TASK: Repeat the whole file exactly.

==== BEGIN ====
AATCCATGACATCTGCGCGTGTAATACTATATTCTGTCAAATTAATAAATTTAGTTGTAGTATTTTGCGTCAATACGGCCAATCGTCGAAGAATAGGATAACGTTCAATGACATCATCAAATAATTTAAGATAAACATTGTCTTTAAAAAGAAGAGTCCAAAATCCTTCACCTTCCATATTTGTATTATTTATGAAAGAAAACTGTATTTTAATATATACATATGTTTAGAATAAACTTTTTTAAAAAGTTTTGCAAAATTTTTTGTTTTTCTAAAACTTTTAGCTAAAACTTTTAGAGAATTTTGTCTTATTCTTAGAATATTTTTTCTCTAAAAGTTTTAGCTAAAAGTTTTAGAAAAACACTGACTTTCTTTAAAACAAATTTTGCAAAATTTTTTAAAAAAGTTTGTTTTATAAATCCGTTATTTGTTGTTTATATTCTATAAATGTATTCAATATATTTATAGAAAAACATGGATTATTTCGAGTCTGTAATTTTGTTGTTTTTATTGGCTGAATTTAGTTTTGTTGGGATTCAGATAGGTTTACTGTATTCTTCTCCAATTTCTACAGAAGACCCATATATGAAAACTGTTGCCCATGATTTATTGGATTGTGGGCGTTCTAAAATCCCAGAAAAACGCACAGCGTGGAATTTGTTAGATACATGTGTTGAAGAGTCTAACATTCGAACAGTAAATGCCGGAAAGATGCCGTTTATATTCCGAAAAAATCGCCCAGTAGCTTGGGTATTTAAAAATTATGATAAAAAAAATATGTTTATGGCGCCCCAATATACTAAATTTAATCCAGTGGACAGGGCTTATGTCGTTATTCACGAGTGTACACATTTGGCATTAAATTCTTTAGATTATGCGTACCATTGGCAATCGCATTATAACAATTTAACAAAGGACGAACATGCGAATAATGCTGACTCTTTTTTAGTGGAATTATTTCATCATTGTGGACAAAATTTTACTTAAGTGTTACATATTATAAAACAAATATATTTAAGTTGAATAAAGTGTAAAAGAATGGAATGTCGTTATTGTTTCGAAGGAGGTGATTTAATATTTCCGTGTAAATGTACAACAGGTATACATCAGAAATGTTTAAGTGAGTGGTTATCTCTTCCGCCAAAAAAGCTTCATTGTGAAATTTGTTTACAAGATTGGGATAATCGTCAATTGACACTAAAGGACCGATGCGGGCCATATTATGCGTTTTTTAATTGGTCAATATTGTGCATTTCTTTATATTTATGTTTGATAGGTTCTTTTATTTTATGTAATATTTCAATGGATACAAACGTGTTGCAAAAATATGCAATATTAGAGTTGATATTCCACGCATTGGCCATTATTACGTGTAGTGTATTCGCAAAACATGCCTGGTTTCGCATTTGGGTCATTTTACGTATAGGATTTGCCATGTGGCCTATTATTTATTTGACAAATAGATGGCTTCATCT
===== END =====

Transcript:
AATCCATGACATCTGCGCGTGTAATACTATATTCTGTCAAATTAATAAATTTAGTTGTAGTATTTTGCGTCAATACGGCCAATCGTCGAAGAATAGGATAACGTTCAATGACATCATCAAATAATTTAAGATAAACATTGTCTTTAAAAAGAAGAGTCCAAAATCCTTCACCTTCCATATTTGTATTATTTATGAAAGAAAACTGTATTTTAATATATACATATGTTTAGAATAAACTTTTTTAAAAAGTTTTGCAAAATTTTTTGTTTTTCTAAAACTTTTAGCTAAAACTTTTAGAGAATTTTGTCTTATTCTTAGAATATTTTTTCTCTAAAAGTTTTAGCTAAAAGTTTTAGAAAAACACTGACTTTCTTTAAAACAAATTTTGCAAAATTTTTTAAAAAAGTTTGTTTTATAAATCCGTTATTTGTTGTTTATATTCTATAAATGTATTCAATATATTTATAGAAAAACATGGATTATTTCGAGTCTGTAATTTTGTTGTTTTTATTGGCTGAATTTAGTTTTGTTGGGATTCAGATAGGTTTACTGTATTCTTCTCCAATTTCTACAGAAGACCCATATATGAAAACTGTTGCCCATGATTTATTGGATTGTGGGCGTTCTAAAATCCCAGAAAAACGCACAGCGTGGAATTTGTTAGATACATGTGTTGAAGAGTCTAACATTCGAACAGTAAATGCCGGAAAGATGCCGTTTATATTCCGAAAAAATCGCCCAGTAGCTTGGGTATTTAAAAATTATGATAAAAAAAATATGTTTATGGCGCCCCAATATACTAAATTTAATCCAGTGGACAGGGCTTATGTCGTTATTCACGAGTGTACACATTTGGCATTAAATTCTTTAGATTATGCGTACCATTGGCAATCGCATTATAACAATTTAACAAAGGACGAACATGCGAATAATGCTGACTCTTTTTTAGTGGAATTATTTCATCATTGTGGACAAAATTTTACTTAAGTGTTACATATTATAAAACAAATATATTTAAGTTGAATAAAGTGTAAAAGAATGGAATGTCGTTATTGTTTCGAAGGAGGTGATTTAATATTTCCGTGTAAATGTACAACAGGTATACATCAGAAATGTTTAAGTGAGTGGTTATCTCTTCCGCCAAAAAAGCTTCATTGTGAAATTTGTTTACAAGATTGGGATAATCGTCAATTGACACTAAAGGACCGATGCGGGCCATATTATGCGTTTTTTAATTGGTCAATATTGTGCATTTCTTTATATTTATGTTTGATAGGTTCTTTTATTTTATGTAATATTTCAATGGATACAAACGTGTTGCAAAAATATGCAATATTAGAGTTGATATTCCACGCATTGGCCATTATTACGTGTAGTGTATTCGCAAAACATGCCTGGTTTCGCATTTGGGTCATTTTACGTATAGGATTTGCCATGTGGCCTATTATTTATTTGACAAATAGATGGCTTCATCT